The Social Security Administration (SSA) uses your annual earnings from each year you worked and paid Social Security taxes to get your “average monthly earnings” or “AME.” That average is then used to determine what your monthly Social Security Disability (SSD) benefit payment will be.
The SSA looks at your entire earnings history to decide your AME at the time that you become disabled:
- Your older earnings are converted or “indexed” to reflect what they would be in modern pay scales.
- Earnings from more recent years are taken at face value.
- The SSA uses only the highest 35 years of earnings in calculating your AME so that your average is as high as possible.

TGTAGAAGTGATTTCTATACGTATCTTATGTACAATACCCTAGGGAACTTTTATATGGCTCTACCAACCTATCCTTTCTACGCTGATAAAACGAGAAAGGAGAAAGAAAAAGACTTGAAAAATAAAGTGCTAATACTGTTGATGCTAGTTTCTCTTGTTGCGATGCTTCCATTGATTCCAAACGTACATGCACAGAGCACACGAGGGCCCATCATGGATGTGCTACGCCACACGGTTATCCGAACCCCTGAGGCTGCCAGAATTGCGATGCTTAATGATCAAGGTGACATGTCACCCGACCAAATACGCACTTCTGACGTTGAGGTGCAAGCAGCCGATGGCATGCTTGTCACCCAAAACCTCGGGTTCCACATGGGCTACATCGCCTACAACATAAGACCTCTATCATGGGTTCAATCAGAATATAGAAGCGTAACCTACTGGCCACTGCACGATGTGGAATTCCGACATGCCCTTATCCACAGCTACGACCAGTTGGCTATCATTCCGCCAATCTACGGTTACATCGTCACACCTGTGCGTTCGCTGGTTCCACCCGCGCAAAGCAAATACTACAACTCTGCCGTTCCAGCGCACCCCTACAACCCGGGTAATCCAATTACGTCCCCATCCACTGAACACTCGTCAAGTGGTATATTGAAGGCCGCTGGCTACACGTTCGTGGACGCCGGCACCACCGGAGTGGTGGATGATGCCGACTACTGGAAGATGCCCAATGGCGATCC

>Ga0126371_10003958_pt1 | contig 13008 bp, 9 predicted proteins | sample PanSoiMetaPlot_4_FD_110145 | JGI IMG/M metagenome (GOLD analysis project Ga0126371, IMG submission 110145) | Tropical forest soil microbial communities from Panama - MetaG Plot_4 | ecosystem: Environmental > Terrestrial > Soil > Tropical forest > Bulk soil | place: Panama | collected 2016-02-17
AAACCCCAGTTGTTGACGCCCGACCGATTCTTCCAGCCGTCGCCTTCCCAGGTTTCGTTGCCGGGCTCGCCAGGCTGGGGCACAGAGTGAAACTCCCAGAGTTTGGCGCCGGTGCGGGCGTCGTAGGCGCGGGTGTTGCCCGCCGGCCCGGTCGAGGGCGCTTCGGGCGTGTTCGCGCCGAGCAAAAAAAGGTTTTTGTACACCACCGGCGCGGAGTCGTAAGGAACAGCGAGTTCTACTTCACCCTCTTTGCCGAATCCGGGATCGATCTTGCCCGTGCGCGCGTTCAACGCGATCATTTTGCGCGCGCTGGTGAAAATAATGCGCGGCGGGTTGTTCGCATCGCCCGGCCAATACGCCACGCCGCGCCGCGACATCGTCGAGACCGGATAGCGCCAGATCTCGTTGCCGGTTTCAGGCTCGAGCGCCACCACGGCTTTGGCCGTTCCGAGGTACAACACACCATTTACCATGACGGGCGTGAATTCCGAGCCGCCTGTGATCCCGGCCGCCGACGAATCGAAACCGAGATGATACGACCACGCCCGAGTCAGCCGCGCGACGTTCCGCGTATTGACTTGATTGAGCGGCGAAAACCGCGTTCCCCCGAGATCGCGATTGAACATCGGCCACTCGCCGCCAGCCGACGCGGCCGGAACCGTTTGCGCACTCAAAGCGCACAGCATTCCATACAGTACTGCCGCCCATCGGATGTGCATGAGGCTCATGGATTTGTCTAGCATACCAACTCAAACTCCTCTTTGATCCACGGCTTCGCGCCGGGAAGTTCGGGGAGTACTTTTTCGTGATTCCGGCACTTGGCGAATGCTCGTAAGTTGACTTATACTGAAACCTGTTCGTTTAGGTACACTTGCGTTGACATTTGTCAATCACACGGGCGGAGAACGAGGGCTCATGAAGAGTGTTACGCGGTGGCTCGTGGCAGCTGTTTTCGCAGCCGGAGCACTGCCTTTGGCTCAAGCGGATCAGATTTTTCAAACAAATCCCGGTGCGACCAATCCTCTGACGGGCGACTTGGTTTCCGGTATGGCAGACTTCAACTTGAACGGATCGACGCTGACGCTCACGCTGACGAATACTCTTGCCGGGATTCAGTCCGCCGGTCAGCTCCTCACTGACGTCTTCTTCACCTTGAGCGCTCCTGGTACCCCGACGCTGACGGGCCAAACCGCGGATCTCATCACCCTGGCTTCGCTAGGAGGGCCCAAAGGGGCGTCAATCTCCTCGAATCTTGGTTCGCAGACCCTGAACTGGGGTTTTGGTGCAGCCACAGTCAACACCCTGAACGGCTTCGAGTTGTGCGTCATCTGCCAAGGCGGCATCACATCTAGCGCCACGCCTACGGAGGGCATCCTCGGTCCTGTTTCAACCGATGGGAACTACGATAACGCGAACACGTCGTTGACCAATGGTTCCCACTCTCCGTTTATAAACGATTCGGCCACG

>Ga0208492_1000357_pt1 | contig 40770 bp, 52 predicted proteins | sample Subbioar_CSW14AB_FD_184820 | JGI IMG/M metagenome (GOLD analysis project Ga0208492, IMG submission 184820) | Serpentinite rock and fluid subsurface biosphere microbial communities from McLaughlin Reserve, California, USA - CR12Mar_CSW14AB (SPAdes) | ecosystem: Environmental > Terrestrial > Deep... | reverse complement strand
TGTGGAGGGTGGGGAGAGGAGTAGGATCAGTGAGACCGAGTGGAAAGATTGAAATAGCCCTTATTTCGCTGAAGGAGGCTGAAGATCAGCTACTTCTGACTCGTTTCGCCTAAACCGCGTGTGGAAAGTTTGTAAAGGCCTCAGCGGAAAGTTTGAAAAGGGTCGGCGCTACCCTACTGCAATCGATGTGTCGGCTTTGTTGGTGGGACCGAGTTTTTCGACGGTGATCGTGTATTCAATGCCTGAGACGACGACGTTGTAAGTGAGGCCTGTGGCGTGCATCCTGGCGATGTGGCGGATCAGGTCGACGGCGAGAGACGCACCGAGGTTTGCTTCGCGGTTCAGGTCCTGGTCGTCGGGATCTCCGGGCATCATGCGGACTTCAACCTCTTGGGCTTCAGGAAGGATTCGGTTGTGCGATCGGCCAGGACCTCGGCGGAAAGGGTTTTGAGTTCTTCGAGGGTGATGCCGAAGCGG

With older earnings, the SSA converts them into new figures, using inflation in average pay for the kinds of jobs you held in the past. For example, a job that paid you $13,000 a year in 1982 might pay $36,000 per year today. The SSA uses the modern pay amount in calculating your average earnings.
The SSA adds all of your annual earnings from your highest 35 pay years together to get your “lifetime earnings” grand total.
Lifetime earnings are then divided by the number of months in all of the “computation years.” The resulting figure in this calculation is your AME.
Here is an example of how AME is calculated:
You worked and paid Social Security taxes for 25 years.
Your lifetime earnings for those 25 years is $850,000.
There are 12 months in each year, which means there are 300 months total for your 25 years of past employment.
Lifetime Earnings ÷ Total Number of Months of Past Employment = Your AME
$850,000 ÷ 300 = $2,833.33